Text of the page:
An online demo is available on their site. Like all components of the toolkit, the source code is open source and available on Github.

You can learn more about the toolkit on the NDItech DemocracyWorks website.


Top Posts July 2014


Some goodies on our list of top posts last month (for the period May through July 2014):

And our three top performing posts overall:

Thanks for reading!


Friday Findings


A few items that caught our interest this past week:

Have a great weekend!


Crowdsourcing Text Analysis of FCC Open Internet Rulemaking Data

Radar, Research, Rulemaking

Yesterday, the FCC released a large portion of the more than one million public comments it has received regarding its ongoing Open Internet rulemaking effort: FCC Makes Open Internet Comments More Accessible to Public

Because of the sheer number of comments and the great public interest in what they say, Chairman Wheeler has asked the FCC IT team to make the comments available to the public today in a series of six XML files, totaling over 1.4 GB of data – approximately two and half times the amount of plain-text data embodied in the Encyclopedia Britannica. The release of the comments as Open Data in this machine-readable format will allow researchers, journalists and others to analyze and create visualizations of the data so that the public and the FCC can discuss and learn from the comments we’ve received. Our hope is that these analyses will contribute to an even more informed and useful reply comment period, which ends on September 10. We will make available additional XML files covering reply comments after that date.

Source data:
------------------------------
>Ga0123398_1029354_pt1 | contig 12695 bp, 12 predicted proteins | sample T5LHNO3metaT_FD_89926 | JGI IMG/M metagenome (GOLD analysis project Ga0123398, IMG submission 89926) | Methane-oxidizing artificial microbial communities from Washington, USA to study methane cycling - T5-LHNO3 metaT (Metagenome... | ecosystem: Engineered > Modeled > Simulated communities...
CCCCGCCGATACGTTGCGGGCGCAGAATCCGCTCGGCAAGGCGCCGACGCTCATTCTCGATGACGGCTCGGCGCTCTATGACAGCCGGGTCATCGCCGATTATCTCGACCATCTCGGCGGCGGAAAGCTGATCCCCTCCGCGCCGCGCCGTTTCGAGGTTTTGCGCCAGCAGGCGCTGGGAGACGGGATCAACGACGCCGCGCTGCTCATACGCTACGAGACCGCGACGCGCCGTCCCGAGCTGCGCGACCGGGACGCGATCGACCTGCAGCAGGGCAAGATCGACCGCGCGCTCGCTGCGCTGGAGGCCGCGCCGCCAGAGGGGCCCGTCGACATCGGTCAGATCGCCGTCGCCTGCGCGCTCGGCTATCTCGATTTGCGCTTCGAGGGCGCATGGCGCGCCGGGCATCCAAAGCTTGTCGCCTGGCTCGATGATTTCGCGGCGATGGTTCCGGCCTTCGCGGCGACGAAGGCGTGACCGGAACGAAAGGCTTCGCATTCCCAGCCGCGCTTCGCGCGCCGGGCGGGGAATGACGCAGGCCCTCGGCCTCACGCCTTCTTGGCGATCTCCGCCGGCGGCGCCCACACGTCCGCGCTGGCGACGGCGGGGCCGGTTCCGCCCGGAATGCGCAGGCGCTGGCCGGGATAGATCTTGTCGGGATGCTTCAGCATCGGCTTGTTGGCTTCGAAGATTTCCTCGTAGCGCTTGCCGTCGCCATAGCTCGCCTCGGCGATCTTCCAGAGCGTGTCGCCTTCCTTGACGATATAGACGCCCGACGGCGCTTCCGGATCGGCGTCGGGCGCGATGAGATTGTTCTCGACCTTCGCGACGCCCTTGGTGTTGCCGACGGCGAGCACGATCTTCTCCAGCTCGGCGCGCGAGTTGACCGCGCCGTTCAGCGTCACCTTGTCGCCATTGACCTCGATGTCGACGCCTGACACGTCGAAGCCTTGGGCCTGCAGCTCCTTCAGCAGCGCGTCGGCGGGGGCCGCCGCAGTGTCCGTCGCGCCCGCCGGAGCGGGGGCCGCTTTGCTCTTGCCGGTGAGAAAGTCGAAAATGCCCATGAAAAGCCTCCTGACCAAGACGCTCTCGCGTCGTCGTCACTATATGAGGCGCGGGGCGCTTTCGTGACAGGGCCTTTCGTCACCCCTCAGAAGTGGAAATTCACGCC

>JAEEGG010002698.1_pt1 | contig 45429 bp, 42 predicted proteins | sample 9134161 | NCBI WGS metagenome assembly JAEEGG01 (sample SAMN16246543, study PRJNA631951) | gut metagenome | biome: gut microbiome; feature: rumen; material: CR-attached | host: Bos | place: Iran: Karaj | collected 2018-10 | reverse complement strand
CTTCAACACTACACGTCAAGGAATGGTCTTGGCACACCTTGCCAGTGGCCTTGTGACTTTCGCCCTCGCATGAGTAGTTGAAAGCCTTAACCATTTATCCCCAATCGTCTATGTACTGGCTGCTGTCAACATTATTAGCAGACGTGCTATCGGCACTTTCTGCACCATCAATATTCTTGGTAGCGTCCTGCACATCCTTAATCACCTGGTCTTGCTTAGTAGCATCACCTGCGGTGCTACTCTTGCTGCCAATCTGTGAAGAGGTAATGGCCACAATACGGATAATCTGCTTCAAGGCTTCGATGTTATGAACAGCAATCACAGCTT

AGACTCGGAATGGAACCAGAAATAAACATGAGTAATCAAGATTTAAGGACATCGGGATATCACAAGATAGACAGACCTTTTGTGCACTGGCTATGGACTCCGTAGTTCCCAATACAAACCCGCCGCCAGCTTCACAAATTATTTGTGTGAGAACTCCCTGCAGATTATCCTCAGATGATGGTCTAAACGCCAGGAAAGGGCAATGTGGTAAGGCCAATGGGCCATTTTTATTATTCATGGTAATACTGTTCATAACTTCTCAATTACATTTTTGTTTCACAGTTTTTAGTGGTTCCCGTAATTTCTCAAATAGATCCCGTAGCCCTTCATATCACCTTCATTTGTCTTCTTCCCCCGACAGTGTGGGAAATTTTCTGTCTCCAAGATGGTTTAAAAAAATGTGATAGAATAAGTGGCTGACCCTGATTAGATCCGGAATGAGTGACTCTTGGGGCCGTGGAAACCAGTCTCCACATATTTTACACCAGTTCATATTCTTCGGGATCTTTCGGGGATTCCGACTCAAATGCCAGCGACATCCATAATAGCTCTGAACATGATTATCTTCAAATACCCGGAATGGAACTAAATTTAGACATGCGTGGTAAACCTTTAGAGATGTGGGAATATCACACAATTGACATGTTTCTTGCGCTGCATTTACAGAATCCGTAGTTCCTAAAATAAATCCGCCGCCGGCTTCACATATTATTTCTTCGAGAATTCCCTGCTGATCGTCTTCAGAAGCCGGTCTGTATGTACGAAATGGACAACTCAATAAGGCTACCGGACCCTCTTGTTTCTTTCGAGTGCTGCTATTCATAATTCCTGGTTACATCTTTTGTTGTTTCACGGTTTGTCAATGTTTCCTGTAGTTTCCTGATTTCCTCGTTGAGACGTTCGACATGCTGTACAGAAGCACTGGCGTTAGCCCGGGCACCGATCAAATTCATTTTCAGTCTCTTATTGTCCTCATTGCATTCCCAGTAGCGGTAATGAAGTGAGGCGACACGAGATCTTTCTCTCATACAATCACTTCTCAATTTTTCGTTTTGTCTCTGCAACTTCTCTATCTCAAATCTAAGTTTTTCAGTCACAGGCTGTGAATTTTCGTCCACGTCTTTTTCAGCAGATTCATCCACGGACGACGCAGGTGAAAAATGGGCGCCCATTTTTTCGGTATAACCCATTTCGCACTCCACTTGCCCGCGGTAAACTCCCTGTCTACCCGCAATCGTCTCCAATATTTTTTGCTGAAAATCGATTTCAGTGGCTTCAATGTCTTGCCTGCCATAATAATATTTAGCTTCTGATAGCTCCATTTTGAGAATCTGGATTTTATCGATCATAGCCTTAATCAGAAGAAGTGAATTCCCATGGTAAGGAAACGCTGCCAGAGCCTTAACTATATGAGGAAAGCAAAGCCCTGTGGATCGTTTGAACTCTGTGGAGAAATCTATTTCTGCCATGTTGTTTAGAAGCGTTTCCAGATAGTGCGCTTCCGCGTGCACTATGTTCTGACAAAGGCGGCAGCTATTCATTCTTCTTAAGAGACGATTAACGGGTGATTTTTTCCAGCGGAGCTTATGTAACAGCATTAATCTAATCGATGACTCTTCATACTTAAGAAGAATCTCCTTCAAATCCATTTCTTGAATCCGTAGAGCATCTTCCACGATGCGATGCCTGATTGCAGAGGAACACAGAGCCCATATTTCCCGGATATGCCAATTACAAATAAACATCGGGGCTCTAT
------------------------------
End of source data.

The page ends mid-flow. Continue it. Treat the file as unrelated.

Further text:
DiscoverText is a “cloud-based, collaborative text analytics solution” originally developed by Texifter, a “spin-out company based on text analysis research by Dr. Stuart Shulman, the founder of QDAP-Pitt and current Director of QDAP-UMass”. Among other things, Texifter works in the area of improving “research and federal rulemaking efficiency by streamlining the process of sorting large amounts of unstructured text.”

The team there just invited the public to join a “collaborative, web-based effort to find substantive comments and visualize what the public said about Net Neutrality”: Open Data on Net Neutrality: Help Crowd Source Analysis of Comments to the FCC

Texifter has the right tools to allow anyone not versed in raw XML data extraction to search and code this data, then export the results as a CSV file including the relevant metadata. We have loaded the data and started a project using DiscoverText, which was built specifically for crowd source public comment review by US federal agencies.

I’ve been loosely following the genesis of DiscoverText for many years. This is a great opportunity to play with this tool and learn about this family of tools in general. You can sign up for a free 30-day trial to get started.


Financial Platform Stellar to Apply Participatory Budgeting Concepts

Participatory Budgeting, Radar

Stellar user wallet

The Stellar Development Foundation, a not-for-profit organization launched publicly this past week, is developing a new financial platform based on Stellar, their decentralized protocol for sending and receiving money in any pair of currencies.

To learn more about the concept, check out their inaugural blog post.

Their website contains this interesting tidbit (emphasis mine):

Stellar creation